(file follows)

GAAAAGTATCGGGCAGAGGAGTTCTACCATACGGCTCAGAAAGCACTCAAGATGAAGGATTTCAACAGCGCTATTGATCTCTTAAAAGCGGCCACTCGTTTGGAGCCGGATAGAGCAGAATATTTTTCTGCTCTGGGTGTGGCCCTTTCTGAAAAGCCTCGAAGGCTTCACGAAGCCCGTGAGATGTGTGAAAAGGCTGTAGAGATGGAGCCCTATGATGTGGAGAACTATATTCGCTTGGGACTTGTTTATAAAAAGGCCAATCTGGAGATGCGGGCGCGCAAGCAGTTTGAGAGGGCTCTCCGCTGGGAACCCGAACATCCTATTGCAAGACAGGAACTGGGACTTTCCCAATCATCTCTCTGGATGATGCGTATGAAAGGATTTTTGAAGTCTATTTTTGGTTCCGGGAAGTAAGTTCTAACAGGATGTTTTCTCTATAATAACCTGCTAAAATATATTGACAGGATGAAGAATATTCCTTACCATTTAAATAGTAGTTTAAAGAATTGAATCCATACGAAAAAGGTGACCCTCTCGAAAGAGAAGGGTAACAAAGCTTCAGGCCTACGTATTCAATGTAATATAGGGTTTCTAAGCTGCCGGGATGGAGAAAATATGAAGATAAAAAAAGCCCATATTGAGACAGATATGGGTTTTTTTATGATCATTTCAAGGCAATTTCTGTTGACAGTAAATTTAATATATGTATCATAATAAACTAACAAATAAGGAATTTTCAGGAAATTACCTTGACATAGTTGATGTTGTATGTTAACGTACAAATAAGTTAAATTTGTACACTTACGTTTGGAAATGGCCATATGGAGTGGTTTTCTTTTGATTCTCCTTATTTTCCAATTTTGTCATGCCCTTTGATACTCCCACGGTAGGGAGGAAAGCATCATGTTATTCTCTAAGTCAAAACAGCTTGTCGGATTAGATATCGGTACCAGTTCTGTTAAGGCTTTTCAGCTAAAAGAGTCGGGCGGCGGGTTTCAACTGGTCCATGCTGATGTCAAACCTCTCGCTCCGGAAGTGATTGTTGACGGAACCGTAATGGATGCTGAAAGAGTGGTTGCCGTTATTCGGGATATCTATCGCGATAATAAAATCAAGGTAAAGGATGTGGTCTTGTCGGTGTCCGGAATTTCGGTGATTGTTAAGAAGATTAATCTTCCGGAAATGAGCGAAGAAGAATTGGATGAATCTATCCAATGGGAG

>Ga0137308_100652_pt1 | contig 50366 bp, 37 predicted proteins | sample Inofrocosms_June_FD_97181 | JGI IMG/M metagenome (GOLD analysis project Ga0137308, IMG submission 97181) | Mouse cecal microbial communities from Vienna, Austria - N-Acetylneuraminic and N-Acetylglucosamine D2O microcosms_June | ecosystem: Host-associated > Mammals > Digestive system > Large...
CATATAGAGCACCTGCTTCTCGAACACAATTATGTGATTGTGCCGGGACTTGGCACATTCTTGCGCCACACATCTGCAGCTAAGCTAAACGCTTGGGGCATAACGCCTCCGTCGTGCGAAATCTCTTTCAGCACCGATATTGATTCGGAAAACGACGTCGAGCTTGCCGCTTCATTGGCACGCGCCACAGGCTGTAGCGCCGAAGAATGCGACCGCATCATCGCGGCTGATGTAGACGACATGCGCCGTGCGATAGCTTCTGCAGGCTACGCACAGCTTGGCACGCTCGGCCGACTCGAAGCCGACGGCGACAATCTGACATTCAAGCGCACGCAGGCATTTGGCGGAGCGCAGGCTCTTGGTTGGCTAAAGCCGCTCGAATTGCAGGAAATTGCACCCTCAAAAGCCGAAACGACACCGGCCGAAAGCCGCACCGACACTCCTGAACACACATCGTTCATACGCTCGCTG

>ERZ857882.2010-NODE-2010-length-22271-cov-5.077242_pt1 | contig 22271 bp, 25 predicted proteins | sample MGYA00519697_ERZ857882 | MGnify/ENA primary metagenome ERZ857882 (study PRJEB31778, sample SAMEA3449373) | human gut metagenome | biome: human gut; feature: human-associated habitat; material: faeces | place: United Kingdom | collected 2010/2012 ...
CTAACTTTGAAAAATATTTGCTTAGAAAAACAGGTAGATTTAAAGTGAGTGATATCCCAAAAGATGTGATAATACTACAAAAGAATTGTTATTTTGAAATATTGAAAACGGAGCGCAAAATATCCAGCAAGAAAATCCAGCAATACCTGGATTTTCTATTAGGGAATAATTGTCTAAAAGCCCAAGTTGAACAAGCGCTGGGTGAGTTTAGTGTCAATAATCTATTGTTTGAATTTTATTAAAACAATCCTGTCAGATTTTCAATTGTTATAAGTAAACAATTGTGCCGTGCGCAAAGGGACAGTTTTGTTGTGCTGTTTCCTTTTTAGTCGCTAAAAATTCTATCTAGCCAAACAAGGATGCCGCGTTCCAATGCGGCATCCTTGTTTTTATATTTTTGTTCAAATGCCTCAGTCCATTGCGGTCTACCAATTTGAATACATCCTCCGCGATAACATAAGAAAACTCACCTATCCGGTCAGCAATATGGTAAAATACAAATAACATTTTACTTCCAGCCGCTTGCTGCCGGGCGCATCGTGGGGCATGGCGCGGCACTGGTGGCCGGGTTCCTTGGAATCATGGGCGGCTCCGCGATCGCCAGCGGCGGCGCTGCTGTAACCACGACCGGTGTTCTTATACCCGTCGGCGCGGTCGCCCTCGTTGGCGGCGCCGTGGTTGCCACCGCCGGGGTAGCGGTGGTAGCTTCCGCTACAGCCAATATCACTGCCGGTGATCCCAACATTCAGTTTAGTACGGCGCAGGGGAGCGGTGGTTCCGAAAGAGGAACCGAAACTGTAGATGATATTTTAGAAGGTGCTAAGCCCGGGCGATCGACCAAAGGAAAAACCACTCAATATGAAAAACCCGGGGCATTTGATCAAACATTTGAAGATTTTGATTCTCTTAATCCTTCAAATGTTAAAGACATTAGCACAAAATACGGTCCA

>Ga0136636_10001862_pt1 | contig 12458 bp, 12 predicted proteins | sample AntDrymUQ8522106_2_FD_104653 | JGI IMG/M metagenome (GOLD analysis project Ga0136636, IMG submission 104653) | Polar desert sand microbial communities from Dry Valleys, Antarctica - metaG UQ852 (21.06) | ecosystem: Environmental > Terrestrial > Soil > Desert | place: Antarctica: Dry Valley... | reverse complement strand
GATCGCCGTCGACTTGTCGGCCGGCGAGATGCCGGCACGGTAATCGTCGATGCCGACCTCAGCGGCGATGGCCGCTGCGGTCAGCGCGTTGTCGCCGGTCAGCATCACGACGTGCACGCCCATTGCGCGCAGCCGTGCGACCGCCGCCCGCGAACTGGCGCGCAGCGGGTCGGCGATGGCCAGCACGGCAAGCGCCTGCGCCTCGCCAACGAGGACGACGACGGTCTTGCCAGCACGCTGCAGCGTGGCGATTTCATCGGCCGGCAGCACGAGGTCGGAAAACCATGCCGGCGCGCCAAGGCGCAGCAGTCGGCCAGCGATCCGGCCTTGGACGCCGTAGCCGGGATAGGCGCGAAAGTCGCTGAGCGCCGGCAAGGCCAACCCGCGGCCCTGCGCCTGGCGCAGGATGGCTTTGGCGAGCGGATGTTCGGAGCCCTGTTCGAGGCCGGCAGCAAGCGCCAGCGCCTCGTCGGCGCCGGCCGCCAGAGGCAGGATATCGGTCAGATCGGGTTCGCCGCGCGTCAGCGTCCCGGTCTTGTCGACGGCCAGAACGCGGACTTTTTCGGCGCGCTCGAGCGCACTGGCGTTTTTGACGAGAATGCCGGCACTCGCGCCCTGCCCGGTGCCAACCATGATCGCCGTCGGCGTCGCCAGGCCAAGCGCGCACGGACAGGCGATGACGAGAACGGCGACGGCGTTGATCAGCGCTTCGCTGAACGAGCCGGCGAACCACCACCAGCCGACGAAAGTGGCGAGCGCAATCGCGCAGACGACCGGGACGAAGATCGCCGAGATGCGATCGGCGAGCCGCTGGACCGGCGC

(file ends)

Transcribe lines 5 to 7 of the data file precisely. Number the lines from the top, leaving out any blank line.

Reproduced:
CTAACTTTGAAAAATATTTGCTTAGAAAAACAGGTAGATTTAAAGTGAGTGATATCCCAAAAGATGTGATAATACTACAAAAGAATTGTTATTTTGAAATATTGAAAACGGAGCGCAAAATATCCAGCAAGAAAATCCAGCAATACCTGGATTTTCTATTAGGGAATAATTGTCTAAAAGCCCAAGTTGAACAAGCGCTGGGTGAGTTTAGTGTCAATAATCTATTGTTTGAATTTTATTAAAACAATCCTGTCAGATTTTCAATTGTTATAAGTAAACAATTGTGCCGTGCGCAAAGGGACAGTTTTGTTGTGCTGTTTCCTTTTTAGTCGCTAAAAATTCTATCTAGCCAAACAAGGATGCCGCGTTCCAATGCGGCATCCTTGTTTTTATATTTTTGTTCAAATGCCTCAGTCCATTGCGGTCTACCAATTTGAATACATCCTCCGCGATAACATAAGAAAACTCACCTATCCGGTCAGCAATATGGTAAAATACAAATAACATTTTACTTCCAGCCGCTTGCTGCCGGGCGCATCGTGGGGCATGGCGCGGCACTGGTGGCCGGGTTCCTTGGAATCATGGGCGGCTCCGCGATCGCCAGCGGCGGCGCTGCTGTAACCACGACCGGTGTTCTTATACCCGTCGGCGCGGTCGCCCTCGTTGGCGGCGCCGTGGTTGCCACCGCCGGGGTAGCGGTGGTAGCTTCCGCTACAGCCAATATCACTGCCGGTGATCCCAACATTCAGTTTAGTACGGCGCAGGGGAGCGGTGGTTCCGAAAGAGGAACCGAAACTGTAGATGATATTTTAGAAGGTGCTAAGCCCGGGCGATCGACCAAAGGAAAAACCACTCAATATGAAAAACCCGGGGCATTTGATCAAACATTTGAAGATTTTGATTCTCTTAATCCTTCAAATGTTAAAGACATTAGCACAAAATACGGTCCA

>Ga0136636_10001862_pt1 | contig 12458 bp, 12 predicted proteins | sample AntDrymUQ8522106_2_FD_104653 | JGI IMG/M metagenome (GOLD analysis project Ga0136636, IMG submission 104653) | Polar desert sand microbial communities from Dry Valleys, Antarctica - metaG UQ852 (21.06) | ecosystem: Environmental > Terrestrial > Soil > Desert | place: Antarctica: Dry Valley... | reverse complement strand
GATCGCCGTCGACTTGTCGGCCGGCGAGATGCCGGCACGGTAATCGTCGATGCCGACCTCAGCGGCGATGGCCGCTGCGGTCAGCGCGTTGTCGCCGGTCAGCATCACGACGTGCACGCCCATTGCGCGCAGCCGTGCGACCGCCGCCCGCGAACTGGCGCGCAGCGGGTCGGCGATGGCCAGCACGGCAAGCGCCTGCGCCTCGCCAACGAGGACGACGACGGTCTTGCCAGCACGCTGCAGCGTGGCGATTTCATCGGCCGGCAGCACGAGGTCGGAAAACCATGCCGGCGCGCCAAGGCGCAGCAGTCGGCCAGCGATCCGGCCTTGGACGCCGTAGCCGGGATAGGCGCGAAAGTCGCTGAGCGCCGGCAAGGCCAACCCGCGGCCCTGCGCCTGGCGCAGGATGGCTTTGGCGAGCGGATGTTCGGAGCCCTGTTCGAGGCCGGCAGCAAGCGCCAGCGCCTCGTCGGCGCCGGCCGCCAGAGGCAGGATATCGGTCAGATCGGGTTCGCCGCGCGTCAGCGTCCCGGTCTTGTCGACGGCCAGAACGCGGACTTTTTCGGCGCGCTCGAGCGCACTGGCGTTTTTGACGAGAATGCCGGCACTCGCGCCCTGCCCGGTGCCAACCATGATCGCCGTCGGCGTCGCCAGGCCAAGCGCGCACGGACAGGCGATGACGAGAACGGCGACGGCGTTGATCAGCGCTTCGCTGAACGAGCCGGCGAACCACCACCAGCCGACGAAAGTGGCGAGCGCAATCGCGCAGACGACCGGGACGAAGATCGCCGAGATGCGATCGGCGAGCCGCTGGACCGGCGC